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2009-02-08 (#) 11 years ago
Another scan of the vhf/uhf spectrum in Brunssum, and this time I got lucky and found the VRT dvb-t bouquet at 506 MHz (UHF 25) from Genk. With scan:
scanning /usr/share/doc/dvb-utils/examples/scan/dvb-t/be-Genk
using '/dev/dvb/adapter0/frontend0' and '/dev/dvb/adapter0/demux0'
initial transponder 506000000 0 1 9 3 1 3 0
>>> tune to: 506000000:INVERSION_AUTO:BANDWIDTH_8_MHZ:FEC_1_2:FEC_AUTO:QAM_64:TRANSMISSION_MODE_8K:GUARD_INTERVAL_1_4:HIERARCHY_NONE
0x0000 0x1090: pmt_pid 0x1090 VRT -- Klara continuo (running)
0x0000 0x1080: pmt_pid 0x1080 VRT -- MNM (running)
0x0000 0x1070: pmt_pid 0x1070 VRT -- Studio Brussel (running)
0x0000 0x1060: pmt_pid 0x1060 VRT -- Klara (running)
0x0000 0x1040: pmt_pid 0x1040 VRT -- Radio 1 (running)
0x0000 0x1050: pmt_pid 0x1050 VRT -- Radio 2 (running)
0x0000 0x1010: pmt_pid 0x1010 VRT -- EEN (running)
0x0000 0x1020: pmt_pid 0x1020 VRT -- Canvas/Ketnet (running)
0x0000 0x10b0: pmt_pid 0x10b0 VRT -- Canvas+/Ketnet+ (running)
0x0000 0x10a0: pmt_pid 0x10a0 VRT -- Sporza (running)
0x0000 0x10c0: pmt_pid 0x10c0 VRT -- Nieuws+ (running)
0x0000 0x10d0: pmt_pid 0x10d0 VRT -- MNM hits (running)
Network Name 'VRTmux1'
>>> tune to: 482000000:INVERSION_AUTO:BANDWIDTH_8_MHZ:FEC_1_2:FEC_1_2:QAM_64:TRANSMISSION_MODE_8K:GUARD_INTERVAL_1_4:HIERARCHY_NONE
WARNING: >>> tuning failed!!!
>>> tune to: 482000000:INVERSION_AUTO:BANDWIDTH_8_MHZ:FEC_1_2:FEC_1_2:QAM_64:TRANSMISSION_MODE_8K:GUARD_INTERVAL_1_4:HIERARCHY_NONE (tuning failed)
WARNING: >>> tuning failed!!!
dumping lists (12 services)
Klara continuo:506000000:INVERSION_AUTO:BANDWIDTH_8_MHZ:FEC_1_2:FEC_AUTO:QAM_64:TRANSMISSION_MODE_8K:GUARD_INTERVAL_1_4:HIERARCHY_NONE:0:4241:4240
MNM:506000000:INVERSION_AUTO:BANDWIDTH_8_MHZ:FEC_1_2:FEC_AUTO:QAM_64:TRANSMISSION_MODE_8K:GUARD_INTERVAL_1_4:HIERARCHY_NONE:0:4225:4224
Studio Brussel:506000000:INVERSION_AUTO:BANDWIDTH_8_MHZ:FEC_1_2:FEC_AUTO:QAM_64:TRANSMISSION_MODE_8K:GUARD_INTERVAL_1_4:HIERARCHY_NONE:0:4209:4208
Klara:506000000:INVERSION_AUTO:BANDWIDTH_8_MHZ:FEC_1_2:FEC_AUTO:QAM_64:TRANSMISSION_MODE_8K:GUARD_INTERVAL_1_4:HIERARCHY_NONE:0:4193:4192
Radio 1:506000000:INVERSION_AUTO:BANDWIDTH_8_MHZ:FEC_1_2:FEC_AUTO:QAM_64:TRANSMISSION_MODE_8K:GUARD_INTERVAL_1_4:HIERARCHY_NONE:0:4161:4160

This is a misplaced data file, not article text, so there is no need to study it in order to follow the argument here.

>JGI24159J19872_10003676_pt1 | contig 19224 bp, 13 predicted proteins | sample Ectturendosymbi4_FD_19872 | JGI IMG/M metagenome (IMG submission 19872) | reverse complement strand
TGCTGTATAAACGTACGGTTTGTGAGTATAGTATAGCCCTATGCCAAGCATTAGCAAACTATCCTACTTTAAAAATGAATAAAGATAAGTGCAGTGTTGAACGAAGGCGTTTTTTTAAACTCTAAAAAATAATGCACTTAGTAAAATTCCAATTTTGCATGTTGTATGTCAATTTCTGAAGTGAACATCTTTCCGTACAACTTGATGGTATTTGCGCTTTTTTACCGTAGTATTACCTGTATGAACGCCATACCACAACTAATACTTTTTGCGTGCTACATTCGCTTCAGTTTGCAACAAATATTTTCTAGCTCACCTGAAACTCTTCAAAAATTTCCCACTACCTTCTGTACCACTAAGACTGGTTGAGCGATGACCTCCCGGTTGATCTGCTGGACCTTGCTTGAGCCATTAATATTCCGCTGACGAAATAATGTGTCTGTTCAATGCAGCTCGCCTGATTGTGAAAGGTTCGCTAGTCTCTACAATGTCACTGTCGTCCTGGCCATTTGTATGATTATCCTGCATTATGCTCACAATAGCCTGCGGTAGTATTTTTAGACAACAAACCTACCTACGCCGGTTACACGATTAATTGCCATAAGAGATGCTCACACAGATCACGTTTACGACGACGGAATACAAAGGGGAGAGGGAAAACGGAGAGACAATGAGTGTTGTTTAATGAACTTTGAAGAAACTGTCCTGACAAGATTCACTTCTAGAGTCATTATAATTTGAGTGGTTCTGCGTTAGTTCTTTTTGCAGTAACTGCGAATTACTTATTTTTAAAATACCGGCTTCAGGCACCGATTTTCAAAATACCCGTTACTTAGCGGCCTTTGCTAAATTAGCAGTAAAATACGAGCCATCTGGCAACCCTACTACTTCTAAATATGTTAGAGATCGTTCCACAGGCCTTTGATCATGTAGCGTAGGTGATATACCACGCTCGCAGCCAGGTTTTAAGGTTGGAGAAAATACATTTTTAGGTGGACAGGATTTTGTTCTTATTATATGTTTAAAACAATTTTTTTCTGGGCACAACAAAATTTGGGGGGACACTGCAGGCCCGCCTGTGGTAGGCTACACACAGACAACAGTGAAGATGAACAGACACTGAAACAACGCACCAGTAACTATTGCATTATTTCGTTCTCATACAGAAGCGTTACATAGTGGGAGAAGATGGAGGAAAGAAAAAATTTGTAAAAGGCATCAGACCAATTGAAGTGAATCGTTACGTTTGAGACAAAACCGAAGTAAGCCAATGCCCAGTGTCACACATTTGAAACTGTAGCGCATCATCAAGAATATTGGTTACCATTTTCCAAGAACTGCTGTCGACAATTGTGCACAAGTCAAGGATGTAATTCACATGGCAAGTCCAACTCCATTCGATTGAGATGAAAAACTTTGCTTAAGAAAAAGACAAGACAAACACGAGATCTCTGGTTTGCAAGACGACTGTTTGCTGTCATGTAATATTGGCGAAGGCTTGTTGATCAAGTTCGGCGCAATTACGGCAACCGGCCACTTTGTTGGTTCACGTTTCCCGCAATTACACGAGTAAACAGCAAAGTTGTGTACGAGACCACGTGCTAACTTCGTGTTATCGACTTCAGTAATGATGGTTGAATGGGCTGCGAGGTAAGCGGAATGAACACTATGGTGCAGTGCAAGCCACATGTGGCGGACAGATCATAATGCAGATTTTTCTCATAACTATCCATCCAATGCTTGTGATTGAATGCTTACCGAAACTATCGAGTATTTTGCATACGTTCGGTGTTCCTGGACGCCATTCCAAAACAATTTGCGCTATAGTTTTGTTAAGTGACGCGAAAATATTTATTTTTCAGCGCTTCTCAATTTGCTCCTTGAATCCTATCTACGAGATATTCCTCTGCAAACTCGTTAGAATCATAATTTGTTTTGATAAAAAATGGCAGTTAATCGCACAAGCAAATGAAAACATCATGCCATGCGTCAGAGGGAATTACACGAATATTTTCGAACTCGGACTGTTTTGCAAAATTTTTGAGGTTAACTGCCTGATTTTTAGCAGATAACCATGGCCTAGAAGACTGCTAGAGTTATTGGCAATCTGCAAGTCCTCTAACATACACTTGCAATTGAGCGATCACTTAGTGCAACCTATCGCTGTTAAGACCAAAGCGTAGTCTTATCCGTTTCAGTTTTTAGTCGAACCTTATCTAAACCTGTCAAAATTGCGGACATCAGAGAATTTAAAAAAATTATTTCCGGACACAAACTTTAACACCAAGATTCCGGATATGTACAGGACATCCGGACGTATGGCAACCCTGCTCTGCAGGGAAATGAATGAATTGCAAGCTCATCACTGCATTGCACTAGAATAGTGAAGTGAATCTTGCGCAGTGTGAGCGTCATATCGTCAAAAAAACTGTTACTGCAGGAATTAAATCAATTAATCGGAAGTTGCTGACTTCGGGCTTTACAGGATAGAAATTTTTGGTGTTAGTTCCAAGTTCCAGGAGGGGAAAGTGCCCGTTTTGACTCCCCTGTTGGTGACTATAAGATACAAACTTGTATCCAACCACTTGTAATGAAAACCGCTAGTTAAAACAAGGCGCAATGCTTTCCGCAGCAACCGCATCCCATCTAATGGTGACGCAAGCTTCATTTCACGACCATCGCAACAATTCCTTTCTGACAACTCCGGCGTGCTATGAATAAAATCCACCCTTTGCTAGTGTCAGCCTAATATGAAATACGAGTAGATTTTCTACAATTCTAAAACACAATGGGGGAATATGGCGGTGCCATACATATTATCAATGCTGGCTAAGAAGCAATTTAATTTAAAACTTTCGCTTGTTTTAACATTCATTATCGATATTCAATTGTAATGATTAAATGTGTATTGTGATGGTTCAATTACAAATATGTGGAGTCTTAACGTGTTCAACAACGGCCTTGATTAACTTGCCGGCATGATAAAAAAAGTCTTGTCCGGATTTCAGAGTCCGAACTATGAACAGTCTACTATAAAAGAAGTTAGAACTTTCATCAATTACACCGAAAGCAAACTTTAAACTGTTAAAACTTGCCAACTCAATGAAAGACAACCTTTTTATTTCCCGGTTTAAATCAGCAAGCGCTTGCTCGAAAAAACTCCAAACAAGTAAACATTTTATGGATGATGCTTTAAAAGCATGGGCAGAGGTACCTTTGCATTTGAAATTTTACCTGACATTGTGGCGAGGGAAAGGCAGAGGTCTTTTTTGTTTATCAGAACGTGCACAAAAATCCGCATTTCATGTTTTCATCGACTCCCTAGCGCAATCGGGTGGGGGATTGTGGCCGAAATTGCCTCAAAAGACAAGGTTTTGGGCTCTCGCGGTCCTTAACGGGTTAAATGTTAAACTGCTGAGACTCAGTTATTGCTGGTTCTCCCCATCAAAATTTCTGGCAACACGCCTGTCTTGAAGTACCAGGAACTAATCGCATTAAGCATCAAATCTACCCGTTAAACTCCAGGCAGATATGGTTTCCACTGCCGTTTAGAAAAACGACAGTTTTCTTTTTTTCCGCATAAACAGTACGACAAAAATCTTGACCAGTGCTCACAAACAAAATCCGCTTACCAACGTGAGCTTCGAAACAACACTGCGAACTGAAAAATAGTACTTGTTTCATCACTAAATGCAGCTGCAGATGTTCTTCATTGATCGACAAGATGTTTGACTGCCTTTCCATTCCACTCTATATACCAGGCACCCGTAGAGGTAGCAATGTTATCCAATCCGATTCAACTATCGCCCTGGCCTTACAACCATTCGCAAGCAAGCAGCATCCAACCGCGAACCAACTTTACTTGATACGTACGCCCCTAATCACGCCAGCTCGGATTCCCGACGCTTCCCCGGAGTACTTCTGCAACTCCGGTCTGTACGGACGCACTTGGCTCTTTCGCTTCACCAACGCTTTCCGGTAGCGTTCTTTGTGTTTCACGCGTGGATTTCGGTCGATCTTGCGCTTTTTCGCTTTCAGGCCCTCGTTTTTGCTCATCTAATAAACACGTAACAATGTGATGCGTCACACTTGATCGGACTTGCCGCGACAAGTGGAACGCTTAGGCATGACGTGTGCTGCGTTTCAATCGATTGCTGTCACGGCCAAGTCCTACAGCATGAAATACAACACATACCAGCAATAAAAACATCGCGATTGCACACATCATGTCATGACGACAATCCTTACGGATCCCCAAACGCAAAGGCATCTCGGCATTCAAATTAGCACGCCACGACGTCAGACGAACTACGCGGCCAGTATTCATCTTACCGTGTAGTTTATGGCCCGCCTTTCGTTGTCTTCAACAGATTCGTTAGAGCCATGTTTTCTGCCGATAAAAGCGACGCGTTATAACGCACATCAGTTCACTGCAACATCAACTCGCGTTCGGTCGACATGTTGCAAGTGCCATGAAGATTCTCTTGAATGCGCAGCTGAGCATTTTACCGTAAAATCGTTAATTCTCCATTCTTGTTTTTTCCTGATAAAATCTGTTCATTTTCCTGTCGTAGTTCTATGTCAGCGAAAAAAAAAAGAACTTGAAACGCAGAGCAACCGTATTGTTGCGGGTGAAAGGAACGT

Radio 2:506000000:INVERSION_AUTO:BANDWIDTH_8_MHZ:FEC_1_2:FEC_AUTO:QAM_64:TRANSMISSION_MODE_8K:GUARD_INTERVAL_1_4:HIERARCHY_NONE:0:4177:4176
EEN:506000000:INVERSION_AUTO:BANDWIDTH_8_MHZ:FEC_1_2:FEC_AUTO:QAM_64:TRANSMISSION_MODE_8K:GUARD_INTERVAL_1_4:HIERARCHY_NONE:4113:4114:4112
Canvas/Ketnet:506000000:INVERSION_AUTO:BANDWIDTH_8_MHZ:FEC_1_2:FEC_AUTO:QAM_64:TRANSMISSION_MODE_8K:GUARD_INTERVAL_1_4:HIERARCHY_NONE:4129:4130:4128
Canvas+/Ketnet+:506000000:INVERSION_AUTO:BANDWIDTH_8_MHZ:FEC_1_2:FEC_AUTO:QAM_64:TRANSMISSION_MODE_8K:GUARD_INTERVAL_1_4:HIERARCHY_NONE:4273:4274:4272
Sporza:506000000:INVERSION_AUTO:BANDWIDTH_8_MHZ:FEC_1_2:FEC_AUTO:QAM_64:TRANSMISSION_MODE_8K:GUARD_INTERVAL_1_4:HIERARCHY_NONE:0:4257:4256
Nieuws+:506000000:INVERSION_AUTO:BANDWIDTH_8_MHZ:FEC_1_2:FEC_AUTO:QAM_64:TRANSMISSION_MODE_8K:GUARD_INTERVAL_1_4:HIERARCHY_NONE:0:4289:4288
MNM hits:506000000:INVERSION_AUTO:BANDWIDTH_8_MHZ:FEC_1_2:FEC_AUTO:QAM_64:TRANSMISSION_MODE_8K:GUARD_INTERVAL_1_4:HIERARCHY_NONE:0:4305:4304
In the evening reception was ok, during the day lots of errors. I guess an outside antenna with preamp could make this usable. I updated the DVB experiments with the new data. This brings the total listing of free-to-air services found in this place to 24 television and 24 radio stations. The tuning to 482 MHz is because that is the other VRTmux1 frequency.

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2009-02-06 (#) 11 years ago
High level of friday afternoon in this one: Microsoft research came up with songsmith software and 'promotes' it with a very very cheesy video (notice the brand of the laptop?). Songsmith is software to add music to signing. What people started doing is taking voice tracks from existing music and letting songsmith add new music, leading to the most interesting ways to make you cringe: We Will Rock You - Queen versus Songsmith, "Beat It" by Michael Jackson, and a metal rickroll just to be sure.

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2009-02-05 Witnessing an attack on an Asterisk server 11 years ago
Recently I was busy configuring the home asterisk server and I used a softphone to test connected to the demo server I run for several asterisk projects. It all started to work, I could leave voicemail, retrieve voicemail, delete voicemail. Great. Because I was debugging stuff, I had several asterisk consoles open to view messages about my tests.

That demo-server is connected to the internet-at-large. The idea is that one can take a sip-client and 'dial' sip:eham@idefix.net and hear the latest weather. So there is an Asterisk context for guest sip callers. It also has a few accounts for other tests.

While working on my stuff I suddenly saw lots of messages on the console of the demo-server. Loads and loads about failed registrations. Constantly flooding messages. Just as I was to going to tcpdump the traffic to save it it stopped: less than 10 minutes.

Log entries from the attack

I'm not going to post all 19511 entries.
First, what seems to be a probe:
Feb  3 22:54:31 NOTICE[28514] chan_sip.c: Registration from '"613430211"<sip:613430211@xxx.yyy.zzz.xxx>' failed for '86.72.2.248' - Username/auth name mismatch
Then, possible accounts are enumerated: